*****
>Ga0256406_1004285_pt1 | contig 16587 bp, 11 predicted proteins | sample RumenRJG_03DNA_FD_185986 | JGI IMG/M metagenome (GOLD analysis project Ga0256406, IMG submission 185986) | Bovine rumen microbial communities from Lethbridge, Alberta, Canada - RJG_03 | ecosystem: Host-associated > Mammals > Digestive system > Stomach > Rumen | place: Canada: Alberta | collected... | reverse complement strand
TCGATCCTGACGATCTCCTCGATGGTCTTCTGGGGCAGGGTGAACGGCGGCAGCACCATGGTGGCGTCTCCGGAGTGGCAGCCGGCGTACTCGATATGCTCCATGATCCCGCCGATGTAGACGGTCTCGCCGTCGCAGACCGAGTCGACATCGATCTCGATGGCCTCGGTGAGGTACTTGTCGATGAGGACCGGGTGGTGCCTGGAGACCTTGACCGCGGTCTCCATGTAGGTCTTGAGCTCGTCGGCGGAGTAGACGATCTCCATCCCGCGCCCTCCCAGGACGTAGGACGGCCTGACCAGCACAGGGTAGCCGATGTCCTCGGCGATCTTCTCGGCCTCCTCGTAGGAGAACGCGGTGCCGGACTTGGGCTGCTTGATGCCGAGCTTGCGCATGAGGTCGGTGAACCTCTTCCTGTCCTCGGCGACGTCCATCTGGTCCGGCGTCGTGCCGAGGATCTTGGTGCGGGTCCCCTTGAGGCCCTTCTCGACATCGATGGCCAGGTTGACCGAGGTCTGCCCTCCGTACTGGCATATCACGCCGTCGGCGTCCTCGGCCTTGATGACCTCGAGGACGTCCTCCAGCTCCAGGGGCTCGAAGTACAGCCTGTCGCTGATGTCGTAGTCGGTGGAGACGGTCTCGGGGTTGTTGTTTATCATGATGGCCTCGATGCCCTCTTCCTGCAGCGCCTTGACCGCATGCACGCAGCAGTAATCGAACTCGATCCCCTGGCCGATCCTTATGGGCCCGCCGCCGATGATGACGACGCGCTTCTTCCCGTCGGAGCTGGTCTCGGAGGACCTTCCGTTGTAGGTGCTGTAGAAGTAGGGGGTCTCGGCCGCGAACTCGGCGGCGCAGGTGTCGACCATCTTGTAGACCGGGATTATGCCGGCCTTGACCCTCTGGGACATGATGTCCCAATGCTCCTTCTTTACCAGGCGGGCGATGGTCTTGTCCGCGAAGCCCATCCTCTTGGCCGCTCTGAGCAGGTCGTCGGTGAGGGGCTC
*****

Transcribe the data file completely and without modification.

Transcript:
>Ga0256406_1004285_pt1 | contig 16587 bp, 11 predicted proteins | sample RumenRJG_03DNA_FD_185986 | JGI IMG/M metagenome (GOLD analysis project Ga0256406, IMG submission 185986) | Bovine rumen microbial communities from Lethbridge, Alberta, Canada - RJG_03 | ecosystem: Host-associated > Mammals > Digestive system > Stomach > Rumen | place: Canada: Alberta | collected... | reverse complement strand
TCGATCCTGACGATCTCCTCGATGGTCTTCTGGGGCAGGGTGAACGGCGGCAGCACCATGGTGGCGTCTCCGGAGTGGCAGCCGGCGTACTCGATATGCTCCATGATCCCGCCGATGTAGACGGTCTCGCCGTCGCAGACCGAGTCGACATCGATCTCGATGGCCTCGGTGAGGTACTTGTCGATGAGGACCGGGTGGTGCCTGGAGACCTTGACCGCGGTCTCCATGTAGGTCTTGAGCTCGTCGGCGGAGTAGACGATCTCCATCCCGCGCCCTCCCAGGACGTAGGACGGCCTGACCAGCACAGGGTAGCCGATGTCCTCGGCGATCTTCTCGGCCTCCTCGTAGGAGAACGCGGTGCCGGACTTGGGCTGCTTGATGCCGAGCTTGCGCATGAGGTCGGTGAACCTCTTCCTGTCCTCGGCGACGTCCATCTGGTCCGGCGTCGTGCCGAGGATCTTGGTGCGGGTCCCCTTGAGGCCCTTCTCGACATCGATGGCCAGGTTGACCGAGGTCTGCCCTCCGTACTGGCATATCACGCCGTCGGCGTCCTCGGCCTTGATGACCTCGAGGACGTCCTCCAGCTCCAGGGGCTCGAAGTACAGCCTGTCGCTGATGTCGTAGTCGGTGGAGACGGTCTCGGGGTTGTTGTTTATCATGATGGCCTCGATGCCCTCTTCCTGCAGCGCCTTGACCGCATGCACGCAGCAGTAATCGAACTCGATCCCCTGGCCGATCCTTATGGGCCCGCCGCCGATGATGACGACGCGCTTCTTCCCGTCGGAGCTGGTCTCGGAGGACCTTCCGTTGTAGGTGCTGTAGAAGTAGGGGGTCTCGGCCGCGAACTCGGCGGCGCAGGTGTCGACCATCTTGTAGACCGGGATTATGCCGGCCTTGACCCTCTGGGACATGATGTCCCAATGCTCCTTCTTTACCAGGCGGGCGATGGTCTTGTCCGCGAAGCCCATCCTCTTGGCCGCTCTGAGCAGGTCGTCGGTGAGGGGCTC